There has been extensive coverage today of our announcement on new long-term environmental targets & green paper proposals that will protect and enhance our natural world in The Times, Sky News, BBC Online, The I. and the Guardian. The coverage contains some criticisms and you can read our response in the blog below.
The new proposed targets under the Environment Act will tackle the major sources of pollution in our rivers and improve water quality.
There have been some suggestions reported that we are ‘dropping’ national targets for all rivers. That is not correct - the Water Framework Directive is enshrined in UK law. For England, this means achieving Good Ecological Status for 75% of water bodies by 2027. The targets published yesterday work with existing targets to support them and fill any gaps, and are designed to be mutually reinforcing.
We will continue to keep our targets framework under review, including EU legacy targets such as WFD. At least every five years, we will assess whether to modify existing targets to make them more ambitious or set additional long-term targets.
On air quality we have proposed a new ambitious target to reduce exposure to the most harmful air pollutant to human health – PM2.5 – by over a third compared to 2018 levels. This will reduce exposure to the most harmful air quality across the country and in locations where levels are highest.
There has been some criticism reported that does not align with WHO targets. Our evidence strongly sets out that the new World Health Organization guideline level (published in autumn 2021 of 5 µg/m3) is not possible to achieve in many locations in England, due to the level of natural PM2.5 and pollution blown in from outside the country.
These proposed targets goes well above and beyond previous EU targets and will drive reductions in concentrations of PM2.5 across the country; in locations where levels are highest, as well as reducing exposure for all.
Our Nature Recovery Green Paper proposes a rationalised legal framework, supported by local expertise and scientific judgement, to enable our regulators to be confident in making conservation decisions most appropriate for each of our nature sites.
There have been comments that this could give the Environment Secretary a veto on designating nature sites or lead to a weakening of protections. We are seeking views on a system of designations that allows for more direct accountability. The existing designation process already involves a level of ministerial involvement. We have set out very clearly throughout the green paper our desire to maintain or enhance vital protections, which would support progress to halt nature’s decline.
There have also been some reporting that our 2030 species abundance target is not ambitious enough to halt the decline in nature. We are the first country in the world to set such a target for species abundance and are leading the way internationally. Tackling the decline in nature will be a huge challenge and require significant action to tackle impacts on biodiversity, including air and water pollution, invasive species and physical impacts on habitats, as well as proactively enabling recovery by creating more, better and joined up space for nature.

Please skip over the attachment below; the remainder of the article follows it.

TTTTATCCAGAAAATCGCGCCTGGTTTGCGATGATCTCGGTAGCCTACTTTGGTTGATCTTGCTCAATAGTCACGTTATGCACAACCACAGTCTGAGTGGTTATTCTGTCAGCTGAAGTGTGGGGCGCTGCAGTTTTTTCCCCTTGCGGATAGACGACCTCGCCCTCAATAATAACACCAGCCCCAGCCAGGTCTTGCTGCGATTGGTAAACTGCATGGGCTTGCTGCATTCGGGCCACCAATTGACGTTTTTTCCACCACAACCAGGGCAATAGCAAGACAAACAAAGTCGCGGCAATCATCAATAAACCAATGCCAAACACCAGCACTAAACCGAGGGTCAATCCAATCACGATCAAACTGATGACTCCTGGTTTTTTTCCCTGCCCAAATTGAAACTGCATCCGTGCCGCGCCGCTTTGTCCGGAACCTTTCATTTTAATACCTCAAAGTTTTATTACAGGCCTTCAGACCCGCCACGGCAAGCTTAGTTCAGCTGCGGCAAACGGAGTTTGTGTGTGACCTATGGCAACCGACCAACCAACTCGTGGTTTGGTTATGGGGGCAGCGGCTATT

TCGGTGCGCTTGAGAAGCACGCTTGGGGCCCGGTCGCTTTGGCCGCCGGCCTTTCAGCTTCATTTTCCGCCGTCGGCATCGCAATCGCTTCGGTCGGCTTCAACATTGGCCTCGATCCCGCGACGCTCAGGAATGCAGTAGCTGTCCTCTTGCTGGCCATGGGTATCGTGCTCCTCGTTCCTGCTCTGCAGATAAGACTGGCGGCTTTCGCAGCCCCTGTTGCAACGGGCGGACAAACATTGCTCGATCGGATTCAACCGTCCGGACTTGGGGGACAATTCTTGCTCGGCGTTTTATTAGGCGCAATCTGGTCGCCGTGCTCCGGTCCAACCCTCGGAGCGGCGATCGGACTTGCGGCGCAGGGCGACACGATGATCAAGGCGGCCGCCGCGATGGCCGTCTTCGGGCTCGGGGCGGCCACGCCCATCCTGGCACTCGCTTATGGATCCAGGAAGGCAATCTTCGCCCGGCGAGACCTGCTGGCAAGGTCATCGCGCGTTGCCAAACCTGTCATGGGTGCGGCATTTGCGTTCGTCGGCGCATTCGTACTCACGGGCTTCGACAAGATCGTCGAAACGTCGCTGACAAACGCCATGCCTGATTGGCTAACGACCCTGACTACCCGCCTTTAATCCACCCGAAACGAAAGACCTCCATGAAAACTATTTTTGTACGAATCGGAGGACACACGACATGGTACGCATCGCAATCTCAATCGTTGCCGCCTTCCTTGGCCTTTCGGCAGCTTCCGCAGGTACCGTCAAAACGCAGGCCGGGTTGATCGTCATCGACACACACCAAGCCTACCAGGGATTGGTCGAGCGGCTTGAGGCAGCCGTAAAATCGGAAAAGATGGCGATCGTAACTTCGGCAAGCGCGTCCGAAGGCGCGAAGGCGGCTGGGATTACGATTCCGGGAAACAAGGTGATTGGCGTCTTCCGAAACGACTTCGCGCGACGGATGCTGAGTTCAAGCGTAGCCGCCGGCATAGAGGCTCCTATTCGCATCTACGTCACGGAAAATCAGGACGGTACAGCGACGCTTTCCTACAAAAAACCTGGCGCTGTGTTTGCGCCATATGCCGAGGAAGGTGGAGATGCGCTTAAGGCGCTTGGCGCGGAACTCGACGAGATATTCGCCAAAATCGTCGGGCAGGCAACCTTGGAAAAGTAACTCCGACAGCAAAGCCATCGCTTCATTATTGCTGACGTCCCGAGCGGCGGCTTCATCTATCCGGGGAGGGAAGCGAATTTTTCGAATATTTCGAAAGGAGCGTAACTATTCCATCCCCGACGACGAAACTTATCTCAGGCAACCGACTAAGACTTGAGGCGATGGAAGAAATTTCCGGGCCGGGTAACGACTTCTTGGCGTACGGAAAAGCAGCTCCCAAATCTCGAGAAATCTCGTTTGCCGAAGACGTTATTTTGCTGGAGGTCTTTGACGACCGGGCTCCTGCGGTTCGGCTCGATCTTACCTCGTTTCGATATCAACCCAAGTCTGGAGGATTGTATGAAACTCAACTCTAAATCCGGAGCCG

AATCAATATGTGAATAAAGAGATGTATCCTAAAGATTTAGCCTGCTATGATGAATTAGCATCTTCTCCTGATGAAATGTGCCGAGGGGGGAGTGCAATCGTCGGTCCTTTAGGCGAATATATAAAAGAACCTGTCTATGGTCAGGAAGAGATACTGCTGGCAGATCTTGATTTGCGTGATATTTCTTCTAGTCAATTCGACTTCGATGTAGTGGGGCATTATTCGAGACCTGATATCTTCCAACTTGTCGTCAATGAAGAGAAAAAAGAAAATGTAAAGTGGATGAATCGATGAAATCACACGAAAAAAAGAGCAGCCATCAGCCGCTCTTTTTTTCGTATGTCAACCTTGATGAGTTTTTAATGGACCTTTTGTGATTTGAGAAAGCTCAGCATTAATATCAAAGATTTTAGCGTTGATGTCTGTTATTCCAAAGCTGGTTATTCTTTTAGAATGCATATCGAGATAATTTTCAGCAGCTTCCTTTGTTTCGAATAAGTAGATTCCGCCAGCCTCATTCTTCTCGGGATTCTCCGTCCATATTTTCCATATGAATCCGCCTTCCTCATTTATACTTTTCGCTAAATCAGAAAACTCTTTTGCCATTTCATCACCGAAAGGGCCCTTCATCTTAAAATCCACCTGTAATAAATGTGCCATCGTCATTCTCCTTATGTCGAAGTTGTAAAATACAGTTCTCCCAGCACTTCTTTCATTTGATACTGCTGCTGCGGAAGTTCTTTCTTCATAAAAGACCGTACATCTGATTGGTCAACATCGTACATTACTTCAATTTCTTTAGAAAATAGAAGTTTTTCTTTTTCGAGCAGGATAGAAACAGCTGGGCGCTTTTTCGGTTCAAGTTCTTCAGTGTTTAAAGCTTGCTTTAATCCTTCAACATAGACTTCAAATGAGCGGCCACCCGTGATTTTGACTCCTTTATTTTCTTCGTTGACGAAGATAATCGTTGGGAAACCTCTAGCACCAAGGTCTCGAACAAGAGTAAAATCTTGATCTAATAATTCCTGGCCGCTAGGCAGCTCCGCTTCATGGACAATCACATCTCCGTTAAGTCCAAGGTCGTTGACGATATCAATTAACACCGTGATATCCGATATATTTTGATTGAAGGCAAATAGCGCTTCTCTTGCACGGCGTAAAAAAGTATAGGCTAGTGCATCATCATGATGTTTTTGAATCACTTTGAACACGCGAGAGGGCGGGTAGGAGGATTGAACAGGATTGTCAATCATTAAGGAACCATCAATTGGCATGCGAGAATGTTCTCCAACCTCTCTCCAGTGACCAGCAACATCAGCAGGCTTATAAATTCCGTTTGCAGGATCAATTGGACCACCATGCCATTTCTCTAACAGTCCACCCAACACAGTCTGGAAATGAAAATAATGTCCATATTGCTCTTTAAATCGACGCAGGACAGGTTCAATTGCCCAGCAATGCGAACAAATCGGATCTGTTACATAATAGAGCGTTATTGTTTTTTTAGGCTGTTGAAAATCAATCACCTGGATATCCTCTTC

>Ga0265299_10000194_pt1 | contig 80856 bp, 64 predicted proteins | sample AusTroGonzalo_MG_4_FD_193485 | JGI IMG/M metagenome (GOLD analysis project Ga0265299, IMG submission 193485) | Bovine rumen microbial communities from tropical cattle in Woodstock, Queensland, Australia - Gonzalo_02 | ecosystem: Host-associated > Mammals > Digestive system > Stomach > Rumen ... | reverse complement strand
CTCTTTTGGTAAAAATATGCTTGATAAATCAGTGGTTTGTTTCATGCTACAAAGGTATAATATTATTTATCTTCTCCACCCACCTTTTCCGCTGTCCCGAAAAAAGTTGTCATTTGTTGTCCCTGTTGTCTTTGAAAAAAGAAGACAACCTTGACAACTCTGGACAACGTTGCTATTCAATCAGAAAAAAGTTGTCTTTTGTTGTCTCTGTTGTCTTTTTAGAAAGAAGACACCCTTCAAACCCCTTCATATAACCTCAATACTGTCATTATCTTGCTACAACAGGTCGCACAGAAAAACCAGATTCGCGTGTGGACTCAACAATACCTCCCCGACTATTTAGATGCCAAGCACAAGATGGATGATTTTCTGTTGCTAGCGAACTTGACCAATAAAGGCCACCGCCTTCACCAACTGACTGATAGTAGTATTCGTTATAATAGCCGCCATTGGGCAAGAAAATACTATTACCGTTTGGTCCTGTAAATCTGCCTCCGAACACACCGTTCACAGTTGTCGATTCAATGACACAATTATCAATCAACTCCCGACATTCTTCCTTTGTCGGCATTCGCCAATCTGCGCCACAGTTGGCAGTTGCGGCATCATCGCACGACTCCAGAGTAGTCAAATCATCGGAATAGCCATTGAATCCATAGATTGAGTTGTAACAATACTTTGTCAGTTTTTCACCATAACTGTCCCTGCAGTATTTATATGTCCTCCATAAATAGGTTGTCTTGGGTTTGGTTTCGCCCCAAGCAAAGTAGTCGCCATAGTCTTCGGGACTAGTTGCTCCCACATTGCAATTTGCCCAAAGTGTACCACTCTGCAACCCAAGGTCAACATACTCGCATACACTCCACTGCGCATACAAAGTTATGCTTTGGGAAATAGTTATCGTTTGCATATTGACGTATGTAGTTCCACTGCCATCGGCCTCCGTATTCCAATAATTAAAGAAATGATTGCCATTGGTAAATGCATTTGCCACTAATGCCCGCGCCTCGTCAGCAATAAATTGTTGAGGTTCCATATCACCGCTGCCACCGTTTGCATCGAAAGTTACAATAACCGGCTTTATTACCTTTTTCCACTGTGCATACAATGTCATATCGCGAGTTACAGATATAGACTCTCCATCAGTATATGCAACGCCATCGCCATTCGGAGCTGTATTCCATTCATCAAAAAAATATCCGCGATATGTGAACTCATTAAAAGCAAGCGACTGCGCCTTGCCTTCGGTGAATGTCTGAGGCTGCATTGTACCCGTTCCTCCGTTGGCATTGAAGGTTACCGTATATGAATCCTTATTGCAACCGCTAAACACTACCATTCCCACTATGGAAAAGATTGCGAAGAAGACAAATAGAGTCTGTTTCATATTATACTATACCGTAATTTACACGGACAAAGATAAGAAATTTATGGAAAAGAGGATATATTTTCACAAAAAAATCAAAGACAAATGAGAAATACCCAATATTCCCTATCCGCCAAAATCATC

There has also been some reporting that tree planting could impact on the ability of the UK to grow its own food. Any planting on farmland will be small comparison to the amount of land available and is likely to be on land of low agricultural value, with minimal impacts on our agricultural output. Through the food security review, we will be able to monitor the targets impact on agricultural output and take action if necessary.
Defra already has a plastics target in the 25 Year Environment Plan of ending all avoidable plastic waste by 2042. The long-term, legally binding target on waste reduction will take a holistic approach to reducing consumption of all materials, not just plastics or plastic packaging. This will reduce the overall volume of waste we generate, including plastic waste.
The proposed targets and green paper proposals will ensure the right framework is in place to meet the UK’s international commitments to protect 30% of land and sea by 2030. They are both subject to an eight week consultation process.
Comment by John W. Baxter posted on
These are very admirable targets and we can only hope that the cosy relationships between environmental protection agencies and polluting water companies for example does not get out of hand but leads to it not being cost effective to pollute.
With regard to Forestry Commission involvement in riparian tree planting and planting of small parcels of woodland on farmland in England, the FC needs to get flexible, cut the red tape or get out and make way for more practical and flexible people to get the targets met.